Poetry and its education brought to life.
|Allen Ginsberg's poem Howl brought to life with a mix of adult animation, court-room drama and the beliefs of a young hero of sorts. Ginsberg represented the new generation of the young, confused nonconformists and he wrote poetry that ignited the wrath of the older generation that rejected their freethinking ways. The great thing about "Howl" is that I didn't know any of that before the film, it was able to educate me about a remarkable young man and literary voice.||2010 |
Directed by: Rob Epstein and Jeffrey Friedman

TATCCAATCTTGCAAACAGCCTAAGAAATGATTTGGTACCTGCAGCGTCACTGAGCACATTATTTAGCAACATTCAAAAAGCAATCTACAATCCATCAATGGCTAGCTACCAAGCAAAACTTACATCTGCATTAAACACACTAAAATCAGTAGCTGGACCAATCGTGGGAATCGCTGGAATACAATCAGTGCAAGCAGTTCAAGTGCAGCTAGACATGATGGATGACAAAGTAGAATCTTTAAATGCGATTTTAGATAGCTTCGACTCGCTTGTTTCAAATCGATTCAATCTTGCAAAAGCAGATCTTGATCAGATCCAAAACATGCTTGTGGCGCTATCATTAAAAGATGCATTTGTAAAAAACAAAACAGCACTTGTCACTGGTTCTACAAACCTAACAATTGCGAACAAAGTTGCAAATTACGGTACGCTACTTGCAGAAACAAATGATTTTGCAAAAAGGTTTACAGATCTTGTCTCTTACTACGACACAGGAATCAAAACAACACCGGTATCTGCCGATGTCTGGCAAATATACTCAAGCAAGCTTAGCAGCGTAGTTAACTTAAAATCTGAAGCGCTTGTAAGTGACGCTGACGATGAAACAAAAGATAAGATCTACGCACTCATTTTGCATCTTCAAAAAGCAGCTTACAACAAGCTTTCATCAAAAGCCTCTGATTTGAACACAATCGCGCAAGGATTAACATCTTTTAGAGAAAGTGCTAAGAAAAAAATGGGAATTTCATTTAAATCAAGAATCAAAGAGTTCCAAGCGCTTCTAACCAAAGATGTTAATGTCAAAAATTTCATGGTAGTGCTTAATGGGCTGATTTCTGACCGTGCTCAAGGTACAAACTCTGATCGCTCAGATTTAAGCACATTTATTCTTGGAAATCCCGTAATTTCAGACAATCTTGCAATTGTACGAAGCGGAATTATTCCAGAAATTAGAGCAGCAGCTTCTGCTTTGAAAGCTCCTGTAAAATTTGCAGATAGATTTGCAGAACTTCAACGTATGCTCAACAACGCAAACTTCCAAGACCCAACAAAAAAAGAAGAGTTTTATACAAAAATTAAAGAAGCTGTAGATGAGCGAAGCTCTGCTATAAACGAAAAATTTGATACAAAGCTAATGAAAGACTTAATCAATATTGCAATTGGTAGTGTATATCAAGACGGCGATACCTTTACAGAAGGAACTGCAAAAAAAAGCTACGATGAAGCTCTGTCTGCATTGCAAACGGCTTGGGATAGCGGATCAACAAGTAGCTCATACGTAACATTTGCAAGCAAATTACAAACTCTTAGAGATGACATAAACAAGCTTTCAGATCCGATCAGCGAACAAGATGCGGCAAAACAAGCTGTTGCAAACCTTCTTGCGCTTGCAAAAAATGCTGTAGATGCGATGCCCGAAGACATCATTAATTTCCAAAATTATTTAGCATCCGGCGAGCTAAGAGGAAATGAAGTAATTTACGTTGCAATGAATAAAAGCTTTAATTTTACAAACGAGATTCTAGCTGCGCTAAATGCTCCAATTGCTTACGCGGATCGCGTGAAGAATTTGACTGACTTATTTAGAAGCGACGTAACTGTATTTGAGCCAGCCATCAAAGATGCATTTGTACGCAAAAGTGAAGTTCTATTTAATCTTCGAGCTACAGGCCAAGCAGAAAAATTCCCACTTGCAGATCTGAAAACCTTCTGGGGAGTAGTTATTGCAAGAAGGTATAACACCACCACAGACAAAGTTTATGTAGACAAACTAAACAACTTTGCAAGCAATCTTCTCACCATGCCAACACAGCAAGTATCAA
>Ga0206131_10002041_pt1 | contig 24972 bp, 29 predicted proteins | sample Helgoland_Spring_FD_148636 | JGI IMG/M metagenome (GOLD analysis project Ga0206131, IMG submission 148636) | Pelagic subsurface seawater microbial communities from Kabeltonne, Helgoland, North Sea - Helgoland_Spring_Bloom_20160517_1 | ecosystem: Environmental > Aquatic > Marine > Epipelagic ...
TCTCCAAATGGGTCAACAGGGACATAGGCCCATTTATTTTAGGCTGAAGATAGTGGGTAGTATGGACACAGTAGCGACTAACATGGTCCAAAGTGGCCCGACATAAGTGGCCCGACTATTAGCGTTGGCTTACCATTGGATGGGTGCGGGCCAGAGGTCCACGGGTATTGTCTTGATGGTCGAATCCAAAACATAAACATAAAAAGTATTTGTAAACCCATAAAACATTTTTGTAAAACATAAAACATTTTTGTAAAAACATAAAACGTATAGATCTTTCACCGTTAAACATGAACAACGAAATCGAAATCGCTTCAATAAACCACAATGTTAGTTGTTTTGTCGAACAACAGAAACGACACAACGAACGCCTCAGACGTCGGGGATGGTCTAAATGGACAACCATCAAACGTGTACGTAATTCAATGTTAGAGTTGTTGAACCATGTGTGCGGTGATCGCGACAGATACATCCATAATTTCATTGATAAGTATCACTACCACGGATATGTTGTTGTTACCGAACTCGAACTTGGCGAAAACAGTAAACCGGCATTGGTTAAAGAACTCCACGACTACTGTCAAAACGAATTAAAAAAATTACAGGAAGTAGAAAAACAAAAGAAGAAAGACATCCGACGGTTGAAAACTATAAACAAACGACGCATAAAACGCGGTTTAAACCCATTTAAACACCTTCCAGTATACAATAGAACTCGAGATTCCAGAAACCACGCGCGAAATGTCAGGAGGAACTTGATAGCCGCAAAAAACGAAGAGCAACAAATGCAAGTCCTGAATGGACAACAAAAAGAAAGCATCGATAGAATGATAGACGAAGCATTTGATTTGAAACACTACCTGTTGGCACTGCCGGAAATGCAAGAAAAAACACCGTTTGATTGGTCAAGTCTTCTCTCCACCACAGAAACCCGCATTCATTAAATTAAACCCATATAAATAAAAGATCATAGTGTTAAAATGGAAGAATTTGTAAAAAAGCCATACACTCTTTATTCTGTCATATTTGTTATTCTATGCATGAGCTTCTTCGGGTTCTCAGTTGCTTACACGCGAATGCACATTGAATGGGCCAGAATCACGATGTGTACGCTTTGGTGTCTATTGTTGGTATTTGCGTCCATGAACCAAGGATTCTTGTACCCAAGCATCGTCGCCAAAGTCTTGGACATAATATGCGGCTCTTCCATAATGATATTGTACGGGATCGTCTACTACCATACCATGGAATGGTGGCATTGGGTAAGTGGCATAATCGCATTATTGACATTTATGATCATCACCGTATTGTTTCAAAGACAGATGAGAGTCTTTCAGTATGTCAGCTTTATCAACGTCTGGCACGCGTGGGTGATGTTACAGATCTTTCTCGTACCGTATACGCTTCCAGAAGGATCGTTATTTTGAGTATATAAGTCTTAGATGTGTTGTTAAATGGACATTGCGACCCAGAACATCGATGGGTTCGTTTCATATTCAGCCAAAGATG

Screenplay by: Rob Epstein and Jeffrey Friedman
Starring: James Franco
Howl was accused of being "obscene" and threatened to be banned. The film smartly used the Supreme Court definition of "obscenity", and the reading of the poem itself to help me come to an understanding of the charges laid against the poem. James Franco as Ginsberg helped me come to an understanding of what the man behind the poem was all about.
The animated sequences were abstract and detached me from the film but I'm sure to all the artists out there they represented the poem accurately. The revelations into the mind of Ginsberg were done subtly and wonderfully connected with the arguments in the trial. "Howl" is a well done film that should be enjoyed by everyone with an appreciation of poetry and of poetry in our history.
|Certified Copy (2010) - A relationship story told through mystery and the value of art.|